The IRA invests $369 billion over the next 10 years into tax incentives for renewable energy and electric vehicles, domestic manufacture of batteries and solar panels, and pollution reduction. The idea is to make renewable energy and electric vehicles more affordable, both to manufacture and to buy, thus encouraging more consumers to adopt them. The IRA also targets methane pollution by imposing an escalating fee on some oil and gas companies that emit too much methane in their operations and increasing royalty rates paid to the government on methane extraction from public lands. The IRA includes an unprecedented investment of $60 billion into environmental justice initiatives, including clean energy and emission reduction for low-income and disadvantaged communities, block grants for community-led projects in disadvantaged communities to “address disproportionate environmental and public health harms related to pollution and climate change,” and funding to reconnect communities divided by highways.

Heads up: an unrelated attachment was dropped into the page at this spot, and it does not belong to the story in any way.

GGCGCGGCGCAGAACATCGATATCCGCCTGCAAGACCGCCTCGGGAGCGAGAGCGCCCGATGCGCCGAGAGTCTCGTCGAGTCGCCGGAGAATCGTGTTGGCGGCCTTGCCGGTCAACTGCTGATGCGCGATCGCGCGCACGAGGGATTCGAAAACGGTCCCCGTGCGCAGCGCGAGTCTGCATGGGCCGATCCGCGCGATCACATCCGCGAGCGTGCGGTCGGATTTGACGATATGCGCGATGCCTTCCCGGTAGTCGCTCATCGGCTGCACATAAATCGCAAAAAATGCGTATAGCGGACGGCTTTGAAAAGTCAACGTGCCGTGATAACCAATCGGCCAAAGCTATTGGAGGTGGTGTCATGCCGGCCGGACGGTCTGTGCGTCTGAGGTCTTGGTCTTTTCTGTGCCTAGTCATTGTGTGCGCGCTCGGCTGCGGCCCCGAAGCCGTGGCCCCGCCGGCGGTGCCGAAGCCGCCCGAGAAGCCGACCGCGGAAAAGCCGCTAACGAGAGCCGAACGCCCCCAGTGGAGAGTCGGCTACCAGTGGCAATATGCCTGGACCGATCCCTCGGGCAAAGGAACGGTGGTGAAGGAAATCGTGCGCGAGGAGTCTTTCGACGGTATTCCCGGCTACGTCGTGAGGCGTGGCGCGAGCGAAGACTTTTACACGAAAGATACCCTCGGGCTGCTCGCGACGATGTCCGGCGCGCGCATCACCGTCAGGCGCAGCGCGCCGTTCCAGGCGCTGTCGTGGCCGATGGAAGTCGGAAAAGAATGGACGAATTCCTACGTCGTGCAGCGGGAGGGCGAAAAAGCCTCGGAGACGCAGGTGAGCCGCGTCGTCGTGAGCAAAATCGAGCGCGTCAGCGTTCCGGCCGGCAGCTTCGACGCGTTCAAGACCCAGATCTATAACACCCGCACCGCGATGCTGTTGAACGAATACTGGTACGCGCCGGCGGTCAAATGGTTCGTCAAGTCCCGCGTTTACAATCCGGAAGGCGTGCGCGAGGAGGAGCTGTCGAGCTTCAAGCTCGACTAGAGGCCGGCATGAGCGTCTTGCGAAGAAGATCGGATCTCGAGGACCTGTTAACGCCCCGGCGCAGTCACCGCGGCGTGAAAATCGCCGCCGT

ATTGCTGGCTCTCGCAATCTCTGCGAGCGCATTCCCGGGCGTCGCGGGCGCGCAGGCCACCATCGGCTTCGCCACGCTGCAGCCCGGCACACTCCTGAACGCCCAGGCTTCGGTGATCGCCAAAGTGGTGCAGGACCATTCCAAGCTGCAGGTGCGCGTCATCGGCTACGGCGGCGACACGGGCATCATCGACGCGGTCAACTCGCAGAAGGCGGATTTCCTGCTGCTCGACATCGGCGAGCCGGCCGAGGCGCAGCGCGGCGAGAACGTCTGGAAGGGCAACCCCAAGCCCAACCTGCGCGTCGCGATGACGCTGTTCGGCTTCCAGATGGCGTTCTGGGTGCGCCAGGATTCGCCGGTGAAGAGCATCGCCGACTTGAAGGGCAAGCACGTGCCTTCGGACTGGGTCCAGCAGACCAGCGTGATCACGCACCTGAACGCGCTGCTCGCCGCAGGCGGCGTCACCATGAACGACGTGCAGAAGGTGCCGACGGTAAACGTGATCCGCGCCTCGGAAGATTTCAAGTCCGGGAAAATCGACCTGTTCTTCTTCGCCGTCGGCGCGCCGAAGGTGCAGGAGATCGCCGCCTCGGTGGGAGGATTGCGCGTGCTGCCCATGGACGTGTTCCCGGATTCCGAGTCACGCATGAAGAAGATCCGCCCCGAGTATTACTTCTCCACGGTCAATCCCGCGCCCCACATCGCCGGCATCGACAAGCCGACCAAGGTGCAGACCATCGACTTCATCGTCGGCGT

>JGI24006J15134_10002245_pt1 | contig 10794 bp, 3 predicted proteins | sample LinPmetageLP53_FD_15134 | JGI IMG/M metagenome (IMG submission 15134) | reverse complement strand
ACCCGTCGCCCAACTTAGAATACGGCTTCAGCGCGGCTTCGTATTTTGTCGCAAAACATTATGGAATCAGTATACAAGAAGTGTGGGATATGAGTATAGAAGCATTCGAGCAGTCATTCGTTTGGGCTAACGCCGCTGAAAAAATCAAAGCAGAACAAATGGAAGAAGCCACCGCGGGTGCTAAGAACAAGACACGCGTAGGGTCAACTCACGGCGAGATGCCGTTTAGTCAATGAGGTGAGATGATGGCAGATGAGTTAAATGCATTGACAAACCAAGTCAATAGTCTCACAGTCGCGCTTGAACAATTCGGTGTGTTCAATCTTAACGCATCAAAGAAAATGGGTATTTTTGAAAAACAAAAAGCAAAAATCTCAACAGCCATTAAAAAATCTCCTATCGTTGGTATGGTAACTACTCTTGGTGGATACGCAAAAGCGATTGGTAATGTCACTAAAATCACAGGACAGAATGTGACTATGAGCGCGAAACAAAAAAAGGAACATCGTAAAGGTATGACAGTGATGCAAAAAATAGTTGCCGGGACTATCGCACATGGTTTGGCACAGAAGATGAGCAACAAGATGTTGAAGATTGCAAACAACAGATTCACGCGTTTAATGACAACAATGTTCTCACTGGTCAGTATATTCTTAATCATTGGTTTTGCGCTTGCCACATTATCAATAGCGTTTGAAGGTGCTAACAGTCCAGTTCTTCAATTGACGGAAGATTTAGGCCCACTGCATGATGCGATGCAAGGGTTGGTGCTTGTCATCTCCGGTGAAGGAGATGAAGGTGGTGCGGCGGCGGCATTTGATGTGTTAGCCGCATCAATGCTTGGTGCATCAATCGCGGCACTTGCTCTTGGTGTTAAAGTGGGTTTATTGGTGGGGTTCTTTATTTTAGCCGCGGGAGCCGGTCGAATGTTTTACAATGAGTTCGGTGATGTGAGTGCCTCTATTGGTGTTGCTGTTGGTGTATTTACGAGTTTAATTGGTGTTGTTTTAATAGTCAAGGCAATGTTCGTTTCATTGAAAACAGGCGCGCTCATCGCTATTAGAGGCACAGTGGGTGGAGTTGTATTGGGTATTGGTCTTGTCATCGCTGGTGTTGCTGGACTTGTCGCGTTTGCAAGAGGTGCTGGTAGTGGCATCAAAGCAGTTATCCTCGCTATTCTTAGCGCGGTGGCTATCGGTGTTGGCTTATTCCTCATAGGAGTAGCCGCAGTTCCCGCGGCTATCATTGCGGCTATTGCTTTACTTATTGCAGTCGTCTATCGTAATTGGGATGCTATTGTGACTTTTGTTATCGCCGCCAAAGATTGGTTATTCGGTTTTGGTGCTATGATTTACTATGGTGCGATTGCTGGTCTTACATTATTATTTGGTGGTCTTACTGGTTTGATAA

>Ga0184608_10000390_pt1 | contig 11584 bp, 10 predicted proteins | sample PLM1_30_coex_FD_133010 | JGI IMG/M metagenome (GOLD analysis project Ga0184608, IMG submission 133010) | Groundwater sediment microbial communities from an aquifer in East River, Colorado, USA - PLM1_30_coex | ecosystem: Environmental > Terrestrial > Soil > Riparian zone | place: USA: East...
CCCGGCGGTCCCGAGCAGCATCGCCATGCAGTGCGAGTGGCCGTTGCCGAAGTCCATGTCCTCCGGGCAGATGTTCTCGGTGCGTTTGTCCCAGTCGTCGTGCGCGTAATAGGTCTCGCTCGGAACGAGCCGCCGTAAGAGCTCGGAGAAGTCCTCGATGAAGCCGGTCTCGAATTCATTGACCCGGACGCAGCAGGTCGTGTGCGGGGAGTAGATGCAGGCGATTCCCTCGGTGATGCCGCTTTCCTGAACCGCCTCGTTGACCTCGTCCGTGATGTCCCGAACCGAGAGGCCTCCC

Being Apolitical Won’t Heal Polarized Churches
The church should be a place where people with divergent political views can coexist and be in fellowship because our unity in Christ supersedes our political and partisan loyalties. As the Apostle Paul reminded the Galatian church, in Christ “There is neither Jew nor Gentile, neither slave nor free, nor is there male and female, for you are all one in Christ Jesus.” But that’s not often what we see in our churches today, is it?
Do We Dare To Disciple People Out of Christian Nationalism?